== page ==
Newly released pictures from the Daniel K. Inouye Solar Telescope in Hawaii show the sun’s surface in never-before-seen detail. The new telescope has the capability of depicting landmarks as small as 18 miles across quite clearly and features the world’s largest solar mirror, measuring about 13 feet.

NBC News reports that the pictures show a layer of turbulent, “boiling” gasses covering the sun. Inside visible cell-like structures, each around the size of the U.S. state of Texas, hot plasma can be seen rising before cooling off and sinking below the surface in dark lanes, as part of a process called convection.

Scientists hope that an intensive study of the sun’s surface could lead to a better understanding of its behavior and impact on magnetic fields.

From the BBC:

Colossal emissions of charged particles and entrained magnetic fields [Space Weather] have been known to damage satellites at Earth, to harm astronauts, degrade radio communications, and even to knock power grids offline.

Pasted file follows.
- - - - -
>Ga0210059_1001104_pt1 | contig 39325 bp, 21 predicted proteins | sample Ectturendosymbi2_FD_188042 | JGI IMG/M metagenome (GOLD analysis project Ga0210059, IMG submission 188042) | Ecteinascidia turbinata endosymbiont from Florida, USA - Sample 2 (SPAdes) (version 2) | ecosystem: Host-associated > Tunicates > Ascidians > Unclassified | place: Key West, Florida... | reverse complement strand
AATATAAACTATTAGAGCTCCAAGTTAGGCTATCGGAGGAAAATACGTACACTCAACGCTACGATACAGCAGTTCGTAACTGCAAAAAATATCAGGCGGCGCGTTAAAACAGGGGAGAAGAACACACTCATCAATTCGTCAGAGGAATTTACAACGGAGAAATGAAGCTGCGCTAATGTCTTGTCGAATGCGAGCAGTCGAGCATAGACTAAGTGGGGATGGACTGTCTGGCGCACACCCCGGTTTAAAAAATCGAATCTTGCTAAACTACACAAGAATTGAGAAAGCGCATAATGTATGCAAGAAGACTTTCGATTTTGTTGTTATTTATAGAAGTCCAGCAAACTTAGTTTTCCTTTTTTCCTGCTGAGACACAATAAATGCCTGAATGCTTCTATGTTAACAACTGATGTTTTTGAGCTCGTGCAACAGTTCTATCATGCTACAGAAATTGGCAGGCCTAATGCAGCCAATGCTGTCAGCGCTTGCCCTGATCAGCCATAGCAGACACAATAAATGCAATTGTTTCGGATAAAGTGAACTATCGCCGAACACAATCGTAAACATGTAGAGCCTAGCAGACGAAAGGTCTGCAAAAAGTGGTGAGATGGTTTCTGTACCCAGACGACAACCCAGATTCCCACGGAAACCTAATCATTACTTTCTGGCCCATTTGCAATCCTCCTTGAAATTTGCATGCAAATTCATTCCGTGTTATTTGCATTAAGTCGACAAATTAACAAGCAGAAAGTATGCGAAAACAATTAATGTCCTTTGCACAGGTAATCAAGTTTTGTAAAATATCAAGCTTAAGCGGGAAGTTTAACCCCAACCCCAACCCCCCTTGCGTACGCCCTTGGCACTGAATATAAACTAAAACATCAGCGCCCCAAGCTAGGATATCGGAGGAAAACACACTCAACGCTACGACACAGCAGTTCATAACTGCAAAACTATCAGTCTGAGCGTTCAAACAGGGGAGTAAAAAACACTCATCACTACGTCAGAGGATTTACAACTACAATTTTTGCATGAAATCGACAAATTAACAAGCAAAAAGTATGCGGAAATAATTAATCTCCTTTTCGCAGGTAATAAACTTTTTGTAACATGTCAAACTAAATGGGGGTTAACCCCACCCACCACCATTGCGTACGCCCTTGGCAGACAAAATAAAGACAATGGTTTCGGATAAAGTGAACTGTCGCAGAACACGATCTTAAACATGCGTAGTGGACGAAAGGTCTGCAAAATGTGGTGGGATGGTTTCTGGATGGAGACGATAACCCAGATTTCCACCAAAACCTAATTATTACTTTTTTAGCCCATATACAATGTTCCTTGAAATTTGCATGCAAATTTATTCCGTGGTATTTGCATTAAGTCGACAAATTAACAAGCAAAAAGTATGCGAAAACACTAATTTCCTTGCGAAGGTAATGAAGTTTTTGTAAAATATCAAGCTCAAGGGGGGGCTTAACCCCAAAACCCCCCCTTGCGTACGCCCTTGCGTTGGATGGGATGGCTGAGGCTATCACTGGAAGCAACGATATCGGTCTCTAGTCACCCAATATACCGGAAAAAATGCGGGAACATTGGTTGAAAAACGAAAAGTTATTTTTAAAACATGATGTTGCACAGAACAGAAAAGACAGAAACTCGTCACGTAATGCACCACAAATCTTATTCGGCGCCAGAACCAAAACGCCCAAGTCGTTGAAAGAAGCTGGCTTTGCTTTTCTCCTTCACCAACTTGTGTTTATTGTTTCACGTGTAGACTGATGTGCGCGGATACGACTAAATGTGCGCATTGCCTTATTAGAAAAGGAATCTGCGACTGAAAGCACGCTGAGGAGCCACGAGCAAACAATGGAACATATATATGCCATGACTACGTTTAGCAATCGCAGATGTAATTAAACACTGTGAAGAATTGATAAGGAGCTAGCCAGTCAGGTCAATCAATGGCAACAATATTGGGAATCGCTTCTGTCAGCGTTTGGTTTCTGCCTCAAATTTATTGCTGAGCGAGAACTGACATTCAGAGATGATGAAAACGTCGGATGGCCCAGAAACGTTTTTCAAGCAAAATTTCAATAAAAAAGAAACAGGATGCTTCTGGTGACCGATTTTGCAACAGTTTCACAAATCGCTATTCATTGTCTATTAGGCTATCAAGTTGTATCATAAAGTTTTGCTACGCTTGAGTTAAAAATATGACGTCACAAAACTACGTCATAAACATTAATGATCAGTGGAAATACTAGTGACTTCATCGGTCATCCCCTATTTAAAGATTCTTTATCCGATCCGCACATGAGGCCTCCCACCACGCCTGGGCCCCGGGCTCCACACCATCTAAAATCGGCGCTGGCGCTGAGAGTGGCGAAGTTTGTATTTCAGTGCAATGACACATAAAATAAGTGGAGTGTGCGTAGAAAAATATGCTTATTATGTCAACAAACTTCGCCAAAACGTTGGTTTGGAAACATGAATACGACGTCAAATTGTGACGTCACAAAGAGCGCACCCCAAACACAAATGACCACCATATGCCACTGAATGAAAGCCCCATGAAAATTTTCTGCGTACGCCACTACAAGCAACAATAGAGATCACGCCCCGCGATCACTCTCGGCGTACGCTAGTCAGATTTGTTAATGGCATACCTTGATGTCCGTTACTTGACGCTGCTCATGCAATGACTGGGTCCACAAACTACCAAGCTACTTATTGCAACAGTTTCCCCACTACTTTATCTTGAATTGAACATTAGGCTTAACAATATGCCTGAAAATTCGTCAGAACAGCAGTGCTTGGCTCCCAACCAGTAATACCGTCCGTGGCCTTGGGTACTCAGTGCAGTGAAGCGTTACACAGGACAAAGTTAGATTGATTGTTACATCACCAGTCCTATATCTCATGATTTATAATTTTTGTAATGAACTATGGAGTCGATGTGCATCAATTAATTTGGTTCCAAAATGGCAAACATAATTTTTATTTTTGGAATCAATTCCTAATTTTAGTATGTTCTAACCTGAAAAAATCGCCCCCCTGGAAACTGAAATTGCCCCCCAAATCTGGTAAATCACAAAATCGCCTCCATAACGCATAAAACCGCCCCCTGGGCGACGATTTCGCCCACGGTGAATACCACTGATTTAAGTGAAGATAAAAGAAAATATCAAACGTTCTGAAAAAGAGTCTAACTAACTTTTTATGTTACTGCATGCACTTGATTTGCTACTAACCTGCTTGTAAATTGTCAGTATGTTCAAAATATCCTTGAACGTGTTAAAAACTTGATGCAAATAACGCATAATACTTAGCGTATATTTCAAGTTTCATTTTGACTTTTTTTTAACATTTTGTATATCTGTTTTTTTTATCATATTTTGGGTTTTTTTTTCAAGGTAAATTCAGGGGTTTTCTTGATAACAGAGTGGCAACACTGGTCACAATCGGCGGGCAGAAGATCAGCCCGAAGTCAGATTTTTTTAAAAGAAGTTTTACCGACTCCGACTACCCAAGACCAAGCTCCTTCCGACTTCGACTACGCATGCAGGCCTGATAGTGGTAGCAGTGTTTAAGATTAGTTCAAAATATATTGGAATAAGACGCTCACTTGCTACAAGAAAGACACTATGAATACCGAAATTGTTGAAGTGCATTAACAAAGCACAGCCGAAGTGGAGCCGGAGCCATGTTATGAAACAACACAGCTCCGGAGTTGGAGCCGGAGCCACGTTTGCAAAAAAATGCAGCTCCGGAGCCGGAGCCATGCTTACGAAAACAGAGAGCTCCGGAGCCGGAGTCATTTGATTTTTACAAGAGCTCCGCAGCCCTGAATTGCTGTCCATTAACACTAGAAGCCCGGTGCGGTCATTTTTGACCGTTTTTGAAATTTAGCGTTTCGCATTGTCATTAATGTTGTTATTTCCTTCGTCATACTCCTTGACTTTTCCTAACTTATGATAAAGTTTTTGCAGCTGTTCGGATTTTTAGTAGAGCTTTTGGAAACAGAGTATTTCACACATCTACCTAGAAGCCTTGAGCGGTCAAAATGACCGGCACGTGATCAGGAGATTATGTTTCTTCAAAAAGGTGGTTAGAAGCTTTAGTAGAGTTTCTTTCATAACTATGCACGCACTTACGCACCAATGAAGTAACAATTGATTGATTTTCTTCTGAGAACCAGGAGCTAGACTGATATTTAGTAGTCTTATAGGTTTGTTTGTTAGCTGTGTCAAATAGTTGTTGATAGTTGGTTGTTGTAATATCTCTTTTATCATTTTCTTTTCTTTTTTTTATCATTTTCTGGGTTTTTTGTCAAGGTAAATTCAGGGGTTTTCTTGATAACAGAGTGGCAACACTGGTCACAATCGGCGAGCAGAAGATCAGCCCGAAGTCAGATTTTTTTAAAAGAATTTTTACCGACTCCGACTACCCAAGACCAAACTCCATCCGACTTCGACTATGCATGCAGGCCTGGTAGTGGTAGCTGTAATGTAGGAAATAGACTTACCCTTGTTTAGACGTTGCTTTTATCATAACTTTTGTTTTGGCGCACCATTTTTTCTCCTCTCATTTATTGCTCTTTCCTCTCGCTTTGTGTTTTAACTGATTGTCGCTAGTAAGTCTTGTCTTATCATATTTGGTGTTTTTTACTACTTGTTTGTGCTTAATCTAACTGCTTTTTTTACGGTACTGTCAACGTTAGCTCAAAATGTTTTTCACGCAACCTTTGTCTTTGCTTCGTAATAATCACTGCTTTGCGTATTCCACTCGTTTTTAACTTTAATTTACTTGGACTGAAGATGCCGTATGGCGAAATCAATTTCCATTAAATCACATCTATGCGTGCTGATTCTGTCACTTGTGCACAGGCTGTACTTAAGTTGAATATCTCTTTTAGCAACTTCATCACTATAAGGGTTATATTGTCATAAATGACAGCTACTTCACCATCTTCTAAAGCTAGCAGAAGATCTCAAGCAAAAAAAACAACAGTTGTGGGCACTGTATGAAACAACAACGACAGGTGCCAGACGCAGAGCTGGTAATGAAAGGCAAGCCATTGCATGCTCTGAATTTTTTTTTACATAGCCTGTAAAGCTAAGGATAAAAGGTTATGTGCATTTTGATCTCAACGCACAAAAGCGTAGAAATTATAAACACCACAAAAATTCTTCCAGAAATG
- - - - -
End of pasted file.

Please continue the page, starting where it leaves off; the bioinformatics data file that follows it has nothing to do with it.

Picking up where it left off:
“On Earth, we can predict if it is going to rain pretty much anywhere in the world very accurately, and space weather just isn’t there yet,” said Matt Mountain, president of the Association of Universities for Research in Astronomy, which manages the DKIST. “Our predictions lag behind terrestrial weather by 50 years, if not more. What we need is to grasp the underlying physics behind space weather, and this starts at the Sun, which is what the Inouye Solar Telescope will study over the next decades.”

Watch the full video above.